9/19/2011 - Road Trip! Destination: Asheville, N.C.
by Susan Jones, PITTSBURGH TRIBUNE-REVIEW
Always welcome in the Mountains of Western North Carolina!
When you head toward the mountains of western North Carolina, you're following a path that tourists have been traveling for more than 100 years.
After the railroad reached Asheville in the late 1800s, the city became a mecca for wealthy Southerners to escape the summer heat. And it still retains some of that turn-of-the-century charm, mixed with modern amenities and a thriving arts community. It also serves as a gateway to the Great Smoky Mountains National Park.
A trip to Asheville is a terrific three- or four-day getaway, especially as the leaves start to change this fall.
One of Asheville's wealthiest residents built what has become one of the most famous houses in the world. George Vanderbilt II's Biltmore Estate, built in 1895, still is the largest privately owned home in the United States, with 250 rooms, including 34 bedrooms and 43 bathrooms, along with a swimming pool, gymnasium and bowling alley. Visitors can take a self-guided tour of 44 of these rooms, including the bedrooms of Vanderbilt and his wife. Definitely pick up the audio guide for an additional fee. It's informative without being overwhelming. And if you go when it's warm, remember there were no air conditioners in 1895. After you tour the house, you can walk down to the nearby gardens. The estate includes the Antler Hill Village and Winery, with shops, restaurants and a museum that currently offers a Tiffany exhibit. The village houses the Outdoor Adventure Center, where you can sign up, for a price, for biking, carriage rides, fly-fishing, hiking, horseback riding, Land Rover driving school, river-float trips, Segway tours and sporting clays, all taking place on the 8,000-acre estate. You can stay on the grounds at the 10-year-old Inn on Biltmore Estates, but you might need to be a Vanderbilt. Weekend rates start at more than $300 per night. Just outside the estate gates, Historic Biltmore Village offers a variety of national and local retailers in a quaint setting to match the period in which the house was built. Details: 800-411-3812 or www.biltmore.com.
Grove Park Inn
If you didn't get enough of how the other half lives at the Biltmore, check out the Grove Park Inn Resort & Spa. The inn, built from granite boulders, opened in 1913. F. Scott Fitzgerald spent the summers of 1934 and '35 at the inn. It has hosted 10 presidents from William Howard Taft to Barack Obama. The rustic lobby has two fireplaces that each could fit small cars. Even if you can't afford to stay here, it's worth getting dinner or a drink at the Sunset Terrace, while you enjoy the view of downtown Asheville, the verdant valley it sits in and the neighboring Blue Ridge Mountains. Details: 800-438-5800 or www.groveparkinn.com.
In a walkable area of downtown Asheville, visitors can find an eclectic mix of food, art, clothing, books and more. Park the car and take it all in. The Grove Arcade (1 Page Ave.), with its interior architecture reminiscent of Pittsburgh's former Jenkins Arcade, has a variety of shops including Enter the Earth, specializing in fine minerals and fossils, and the Battery Park Book Exchange & Champagne Bar, a maze of bookshelves that lead back to a warm, inviting bar area. There are more than 30 galleries scattered throughout downtown, but for more concentrated art appreciation, head to the Woolworth Walk (26 Haywood St.). More than 150 artists display their work in an old Woolworth store. And don't miss Malaprops Bookstore & Cafe (55 Haywood St.). Besides having an excellent selection, the store also hosts writer events regularly. Upcoming visitors include singer and novelist Josh Ritter, Oct. 6, and Charles Frazier ("Cold Mountain"), Oct. 21. Details: www.exploreasheville.com.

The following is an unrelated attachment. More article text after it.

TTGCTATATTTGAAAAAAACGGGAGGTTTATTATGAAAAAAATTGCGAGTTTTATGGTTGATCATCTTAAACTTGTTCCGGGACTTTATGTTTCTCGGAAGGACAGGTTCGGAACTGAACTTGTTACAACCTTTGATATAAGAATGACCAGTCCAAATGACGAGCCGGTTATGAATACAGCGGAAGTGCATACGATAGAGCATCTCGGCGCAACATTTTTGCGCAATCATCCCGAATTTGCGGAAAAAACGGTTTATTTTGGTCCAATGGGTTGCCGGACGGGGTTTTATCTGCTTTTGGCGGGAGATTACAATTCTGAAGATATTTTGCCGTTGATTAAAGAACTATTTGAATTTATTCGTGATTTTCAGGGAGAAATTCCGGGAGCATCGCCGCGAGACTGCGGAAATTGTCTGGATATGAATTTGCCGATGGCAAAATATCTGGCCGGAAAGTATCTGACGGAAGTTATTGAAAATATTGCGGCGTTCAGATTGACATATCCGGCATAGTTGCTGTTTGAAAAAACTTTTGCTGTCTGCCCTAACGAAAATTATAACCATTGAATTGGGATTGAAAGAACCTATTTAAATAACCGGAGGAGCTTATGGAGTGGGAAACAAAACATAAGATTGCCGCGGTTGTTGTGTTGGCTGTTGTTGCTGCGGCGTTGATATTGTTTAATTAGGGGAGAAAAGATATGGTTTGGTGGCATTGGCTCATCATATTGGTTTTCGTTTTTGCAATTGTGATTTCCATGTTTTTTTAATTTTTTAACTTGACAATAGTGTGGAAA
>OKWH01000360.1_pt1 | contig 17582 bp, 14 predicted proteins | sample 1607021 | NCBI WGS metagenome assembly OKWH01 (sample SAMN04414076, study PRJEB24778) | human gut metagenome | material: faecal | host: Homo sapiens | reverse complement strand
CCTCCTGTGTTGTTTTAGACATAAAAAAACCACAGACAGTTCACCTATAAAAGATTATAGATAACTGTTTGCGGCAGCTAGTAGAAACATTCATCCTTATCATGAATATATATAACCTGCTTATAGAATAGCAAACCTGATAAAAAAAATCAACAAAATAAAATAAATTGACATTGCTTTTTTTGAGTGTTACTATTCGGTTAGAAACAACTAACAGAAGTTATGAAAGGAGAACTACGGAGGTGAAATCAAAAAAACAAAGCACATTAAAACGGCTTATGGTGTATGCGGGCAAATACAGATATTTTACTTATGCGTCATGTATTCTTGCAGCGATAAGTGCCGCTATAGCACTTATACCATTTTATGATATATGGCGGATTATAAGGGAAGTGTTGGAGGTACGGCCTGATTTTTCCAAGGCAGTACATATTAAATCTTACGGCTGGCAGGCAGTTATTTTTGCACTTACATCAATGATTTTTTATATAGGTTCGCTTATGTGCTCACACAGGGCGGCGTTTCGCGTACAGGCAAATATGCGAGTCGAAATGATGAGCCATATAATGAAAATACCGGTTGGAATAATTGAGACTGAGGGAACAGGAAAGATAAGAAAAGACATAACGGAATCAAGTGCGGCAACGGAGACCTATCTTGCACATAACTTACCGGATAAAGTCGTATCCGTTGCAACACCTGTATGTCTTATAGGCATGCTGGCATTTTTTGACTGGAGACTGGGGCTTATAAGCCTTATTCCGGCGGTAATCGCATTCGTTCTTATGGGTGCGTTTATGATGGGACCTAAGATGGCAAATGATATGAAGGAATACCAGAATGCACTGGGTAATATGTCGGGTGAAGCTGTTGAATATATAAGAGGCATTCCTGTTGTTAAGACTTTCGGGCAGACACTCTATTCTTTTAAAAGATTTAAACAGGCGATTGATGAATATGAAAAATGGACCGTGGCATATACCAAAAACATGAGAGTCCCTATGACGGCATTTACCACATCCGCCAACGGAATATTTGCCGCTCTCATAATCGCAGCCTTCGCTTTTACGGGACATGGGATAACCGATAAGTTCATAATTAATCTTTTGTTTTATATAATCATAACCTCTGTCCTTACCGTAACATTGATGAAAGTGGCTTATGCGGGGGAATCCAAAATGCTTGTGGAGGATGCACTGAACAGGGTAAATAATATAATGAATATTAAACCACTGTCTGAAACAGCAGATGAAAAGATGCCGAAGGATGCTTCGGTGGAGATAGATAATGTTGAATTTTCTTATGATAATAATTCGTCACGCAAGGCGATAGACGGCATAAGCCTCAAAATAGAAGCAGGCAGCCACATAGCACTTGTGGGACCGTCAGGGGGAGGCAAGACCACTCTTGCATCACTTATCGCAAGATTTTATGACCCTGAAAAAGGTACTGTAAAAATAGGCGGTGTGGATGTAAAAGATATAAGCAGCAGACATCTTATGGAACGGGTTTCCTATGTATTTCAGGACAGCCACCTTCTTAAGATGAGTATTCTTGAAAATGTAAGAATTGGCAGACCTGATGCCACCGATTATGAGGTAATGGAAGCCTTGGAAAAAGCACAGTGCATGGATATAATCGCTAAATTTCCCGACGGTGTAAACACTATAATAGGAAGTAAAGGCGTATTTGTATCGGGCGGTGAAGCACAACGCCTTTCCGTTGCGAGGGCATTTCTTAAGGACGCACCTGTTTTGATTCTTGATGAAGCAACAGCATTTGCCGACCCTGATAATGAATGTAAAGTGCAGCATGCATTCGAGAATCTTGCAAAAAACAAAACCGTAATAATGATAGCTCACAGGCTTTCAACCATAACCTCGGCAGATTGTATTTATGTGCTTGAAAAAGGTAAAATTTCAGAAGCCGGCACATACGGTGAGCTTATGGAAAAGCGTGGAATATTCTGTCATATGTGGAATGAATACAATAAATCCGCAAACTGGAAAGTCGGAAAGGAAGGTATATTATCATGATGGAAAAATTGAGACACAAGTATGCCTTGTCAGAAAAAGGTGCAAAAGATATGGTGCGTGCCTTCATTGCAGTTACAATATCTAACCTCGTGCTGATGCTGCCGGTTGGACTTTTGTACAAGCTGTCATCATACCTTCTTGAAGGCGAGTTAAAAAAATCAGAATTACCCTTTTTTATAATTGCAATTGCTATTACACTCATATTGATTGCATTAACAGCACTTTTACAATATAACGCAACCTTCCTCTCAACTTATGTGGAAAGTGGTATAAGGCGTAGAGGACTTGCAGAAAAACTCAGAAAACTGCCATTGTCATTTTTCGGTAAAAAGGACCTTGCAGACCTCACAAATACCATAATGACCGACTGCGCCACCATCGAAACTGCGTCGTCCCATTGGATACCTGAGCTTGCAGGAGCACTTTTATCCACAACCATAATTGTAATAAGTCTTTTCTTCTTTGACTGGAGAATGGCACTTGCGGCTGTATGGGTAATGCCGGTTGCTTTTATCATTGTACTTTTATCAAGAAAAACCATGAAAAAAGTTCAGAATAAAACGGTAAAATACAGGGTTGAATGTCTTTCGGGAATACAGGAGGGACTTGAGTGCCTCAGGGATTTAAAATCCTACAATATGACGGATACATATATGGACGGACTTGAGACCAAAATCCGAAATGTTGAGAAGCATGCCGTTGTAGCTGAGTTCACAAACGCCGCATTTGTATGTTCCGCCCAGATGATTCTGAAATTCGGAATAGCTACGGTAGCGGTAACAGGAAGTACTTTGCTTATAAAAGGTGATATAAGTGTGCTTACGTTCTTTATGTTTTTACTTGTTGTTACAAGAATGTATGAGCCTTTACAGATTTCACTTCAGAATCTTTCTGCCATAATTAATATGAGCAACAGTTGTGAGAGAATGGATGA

Thomas Wolfe House
For the literary-minded, a stop at the Thomas Wolfe Memorial is a must. The site, on the edge of downtown (52 North Market St.), honors the landmark early 20th-century author of classics such as "Look Homeward, Angel," and "You Can't Go Home Again." It is situated in the historic Old Kentucky Home boarding house that Wolfe's mother ran and where he lived for 10 years. Details: 828-253-8304 or www.wolfememoria l.com.
Where to eat
For a relatively small city, the number and variety of places to eat is fairly impressive. Two casual and fun restaurants are a few doorways apart on College Street in downtown. Tupelo Honey Cafe (www.tupelohoneycafe.com) offers new Southern cooking, like Appalachian Egg Rolls, with pulled pork tossed in smoked-jalapeno BBQ sauce rolled with braised greens, pickled onions and shredded carrots, and Marinated Chargrilled Bone-In Peachy Pork Chops. Just down the street, Mayfel's (www.mayfels.org) offers more of a New Orleans feel, with French Market Beignets and Muffulettas. It also serves breakfast and various forms of Benedicts all day.
Blue Ridge Parkway
Asheville is a great place to jump on the Blue Ridge Parkway. The nation's longest and skinniest national park, it connects the Shenandoah National Park in Virginia with the Great Smoky Mountains National Park just to the southwest of Asheville. Parkway attractions in western North Carolina that are worth checking out include: Grandfather Mountain at Milepost 305, Blue Ridge Parkway Visitor Center at Milepost 384, North Carolina Arboretum at Milepost 393.6, Folk Art Center at Milepost 382, Mt. Mitchell, the tallest mountain east of the Mississippi at Milepost 355.4 and Pisgah Inn at Milepost 408.7. Details: www.blueridgeparkway.org or www.nps.gov/blri.